Learn to Say “No”

Harris suggests that saying yes to one thing is saying no to another. When you say yes to everyone’s requests, you are saying no to the more important tasks that you have to do. Be helpful, but limit what you say yes to.

Via Real Business : How workplace design drives productivity for employees of all ages

There are many ways in which businesses can design their workspace to boost productivity and attract talent, while also keeping costs to a minimum. However, it’s understandable that business owners can be a little nervous about how to cater to the preferences of employees from a variety of different generations all in one space. Here are some tips to make a start…

The workspace of today has evolved far beyond the conventional office portrayed in popular culture, which are typically comprised of sterile white cubicles and grey carpet tiles. What has remained the same, however, is the desire to utilise the space to encourage productivity among employees.

Employee habits are changing, including the way they work and collaborate. With productivity levels in offices across the UK falling to an all-time low, it’s now essential for businesses to create a workspace that fosters productivity and collaboration among its employees.

How do you cater for different generations – all in one workspace?

By 2020, the global workforce is expected to be dominated by Millennials (22-37 years old) (35%) and Generation X (38-53 years old) (35%), with baby boomers (54-72 years old) accounting for 6%. With this in mind, designing workspaces to meet the needs of all generations of the workforce can be challenging, costly and time-consuming.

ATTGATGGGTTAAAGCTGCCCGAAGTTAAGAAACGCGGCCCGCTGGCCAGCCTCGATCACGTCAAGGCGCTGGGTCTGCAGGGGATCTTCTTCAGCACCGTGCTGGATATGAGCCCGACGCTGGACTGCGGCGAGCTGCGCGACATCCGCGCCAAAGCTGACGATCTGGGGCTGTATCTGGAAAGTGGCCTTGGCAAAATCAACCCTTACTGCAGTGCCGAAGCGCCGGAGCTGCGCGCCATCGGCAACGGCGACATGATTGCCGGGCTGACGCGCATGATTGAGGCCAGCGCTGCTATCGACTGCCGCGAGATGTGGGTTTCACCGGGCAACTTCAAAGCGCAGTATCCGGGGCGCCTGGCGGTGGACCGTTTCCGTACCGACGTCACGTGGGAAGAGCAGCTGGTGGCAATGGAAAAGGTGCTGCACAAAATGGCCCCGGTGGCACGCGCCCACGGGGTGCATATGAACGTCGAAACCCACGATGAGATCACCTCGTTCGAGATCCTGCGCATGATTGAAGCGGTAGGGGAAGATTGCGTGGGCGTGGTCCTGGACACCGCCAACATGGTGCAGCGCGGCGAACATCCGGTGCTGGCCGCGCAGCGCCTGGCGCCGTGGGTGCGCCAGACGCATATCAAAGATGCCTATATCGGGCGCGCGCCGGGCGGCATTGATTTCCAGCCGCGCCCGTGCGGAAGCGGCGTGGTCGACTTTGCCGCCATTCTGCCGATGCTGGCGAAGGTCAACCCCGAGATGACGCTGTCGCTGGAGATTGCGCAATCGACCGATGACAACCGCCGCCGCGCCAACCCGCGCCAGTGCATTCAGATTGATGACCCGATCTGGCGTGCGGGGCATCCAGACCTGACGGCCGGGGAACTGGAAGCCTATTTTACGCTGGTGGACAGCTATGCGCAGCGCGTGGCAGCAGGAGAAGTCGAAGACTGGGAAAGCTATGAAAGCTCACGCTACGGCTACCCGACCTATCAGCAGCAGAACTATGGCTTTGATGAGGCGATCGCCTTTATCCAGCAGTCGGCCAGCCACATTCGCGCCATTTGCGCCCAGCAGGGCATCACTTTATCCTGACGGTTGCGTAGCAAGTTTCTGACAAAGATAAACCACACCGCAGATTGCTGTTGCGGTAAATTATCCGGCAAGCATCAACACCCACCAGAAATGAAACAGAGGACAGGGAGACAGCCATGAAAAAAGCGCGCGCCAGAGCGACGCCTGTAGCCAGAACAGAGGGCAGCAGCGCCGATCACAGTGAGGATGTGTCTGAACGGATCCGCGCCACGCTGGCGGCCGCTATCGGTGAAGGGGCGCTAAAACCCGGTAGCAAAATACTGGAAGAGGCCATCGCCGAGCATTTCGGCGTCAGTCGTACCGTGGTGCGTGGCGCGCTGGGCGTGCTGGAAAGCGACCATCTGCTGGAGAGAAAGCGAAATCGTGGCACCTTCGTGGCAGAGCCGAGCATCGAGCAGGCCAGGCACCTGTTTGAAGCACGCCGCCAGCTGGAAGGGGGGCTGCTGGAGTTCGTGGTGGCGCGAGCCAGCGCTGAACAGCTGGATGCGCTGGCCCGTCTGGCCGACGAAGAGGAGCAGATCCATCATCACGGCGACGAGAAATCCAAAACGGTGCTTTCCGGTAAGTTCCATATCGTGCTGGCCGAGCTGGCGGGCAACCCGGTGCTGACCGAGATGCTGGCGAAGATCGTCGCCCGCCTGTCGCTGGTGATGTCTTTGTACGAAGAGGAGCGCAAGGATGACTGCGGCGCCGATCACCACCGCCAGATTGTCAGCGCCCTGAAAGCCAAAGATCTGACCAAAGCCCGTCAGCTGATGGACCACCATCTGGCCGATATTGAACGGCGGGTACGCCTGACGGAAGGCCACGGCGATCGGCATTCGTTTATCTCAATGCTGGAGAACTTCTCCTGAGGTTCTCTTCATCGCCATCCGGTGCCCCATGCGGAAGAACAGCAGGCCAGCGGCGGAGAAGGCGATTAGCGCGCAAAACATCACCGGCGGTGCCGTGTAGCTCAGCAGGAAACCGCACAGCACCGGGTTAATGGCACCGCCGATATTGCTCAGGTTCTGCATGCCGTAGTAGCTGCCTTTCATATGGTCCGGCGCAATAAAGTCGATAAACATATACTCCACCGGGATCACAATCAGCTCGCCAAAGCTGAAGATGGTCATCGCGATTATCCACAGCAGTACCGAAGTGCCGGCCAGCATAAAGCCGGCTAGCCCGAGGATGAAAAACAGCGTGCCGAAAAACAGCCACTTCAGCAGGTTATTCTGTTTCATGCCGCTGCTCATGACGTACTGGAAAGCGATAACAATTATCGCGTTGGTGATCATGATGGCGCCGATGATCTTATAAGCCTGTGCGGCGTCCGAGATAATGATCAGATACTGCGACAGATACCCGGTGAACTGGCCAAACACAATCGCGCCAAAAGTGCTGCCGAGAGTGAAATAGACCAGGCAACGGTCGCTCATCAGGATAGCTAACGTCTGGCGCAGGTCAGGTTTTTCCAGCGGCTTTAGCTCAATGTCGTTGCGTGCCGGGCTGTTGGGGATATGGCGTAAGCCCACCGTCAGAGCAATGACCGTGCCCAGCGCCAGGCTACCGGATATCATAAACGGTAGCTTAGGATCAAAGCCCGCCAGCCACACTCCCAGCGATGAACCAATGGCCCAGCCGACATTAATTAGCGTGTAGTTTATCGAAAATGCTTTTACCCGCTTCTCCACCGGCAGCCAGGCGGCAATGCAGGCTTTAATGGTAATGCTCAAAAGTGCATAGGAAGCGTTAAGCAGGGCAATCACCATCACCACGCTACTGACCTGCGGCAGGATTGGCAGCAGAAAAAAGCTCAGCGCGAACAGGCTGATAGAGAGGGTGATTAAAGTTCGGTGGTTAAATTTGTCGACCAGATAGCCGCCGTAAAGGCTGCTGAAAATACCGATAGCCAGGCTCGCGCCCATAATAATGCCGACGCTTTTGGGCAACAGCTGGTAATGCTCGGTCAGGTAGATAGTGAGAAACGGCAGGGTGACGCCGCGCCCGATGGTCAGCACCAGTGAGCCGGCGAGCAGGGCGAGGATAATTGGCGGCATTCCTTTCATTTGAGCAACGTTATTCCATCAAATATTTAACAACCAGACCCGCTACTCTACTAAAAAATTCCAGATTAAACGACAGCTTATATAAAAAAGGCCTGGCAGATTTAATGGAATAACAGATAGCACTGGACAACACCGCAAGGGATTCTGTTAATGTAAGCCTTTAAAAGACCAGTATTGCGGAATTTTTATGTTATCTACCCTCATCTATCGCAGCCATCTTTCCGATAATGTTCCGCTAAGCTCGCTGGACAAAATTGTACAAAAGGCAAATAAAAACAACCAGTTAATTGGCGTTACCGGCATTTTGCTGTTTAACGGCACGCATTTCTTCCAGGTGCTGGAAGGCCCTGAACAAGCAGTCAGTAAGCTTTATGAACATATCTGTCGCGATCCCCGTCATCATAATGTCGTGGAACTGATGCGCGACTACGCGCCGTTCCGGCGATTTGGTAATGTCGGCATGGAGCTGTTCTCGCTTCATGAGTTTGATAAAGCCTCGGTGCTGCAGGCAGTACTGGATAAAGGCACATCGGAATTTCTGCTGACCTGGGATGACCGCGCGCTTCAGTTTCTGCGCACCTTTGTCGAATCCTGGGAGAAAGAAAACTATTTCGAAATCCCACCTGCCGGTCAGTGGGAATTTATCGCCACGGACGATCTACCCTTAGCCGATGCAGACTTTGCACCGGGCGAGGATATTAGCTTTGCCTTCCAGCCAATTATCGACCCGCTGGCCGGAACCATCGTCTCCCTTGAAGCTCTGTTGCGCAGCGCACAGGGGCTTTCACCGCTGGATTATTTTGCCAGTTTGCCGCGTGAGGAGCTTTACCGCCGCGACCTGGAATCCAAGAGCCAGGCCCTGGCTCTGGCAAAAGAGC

Avoid dangerous assumptions about certain generations

Attitudes towards work-life balance have shifted considerably over the last decade. While the assumption may be that Millennials and Generation Z employees’ value work-life balance most, research suggests 94% of baby boomers also want a flexible work schedule that provides quality of life.

Whether a business is expanding, refurbishing an existing office or relocating, flexibility must be built into the heart of every workspace. While the assumption may be that trends like hot desking embrace flexibility, research has shown that the lack of ownership of a space can make employees feel less valued as a result.

One size fits no-one

To create a productive and successful workplace, office design must move beyond generalisations and recognise that one size does not fit all. Designing an office to promote optimum efficiency is about creating the space and work environment that incorporates the right tools needed to meet the unique needs of your organisation.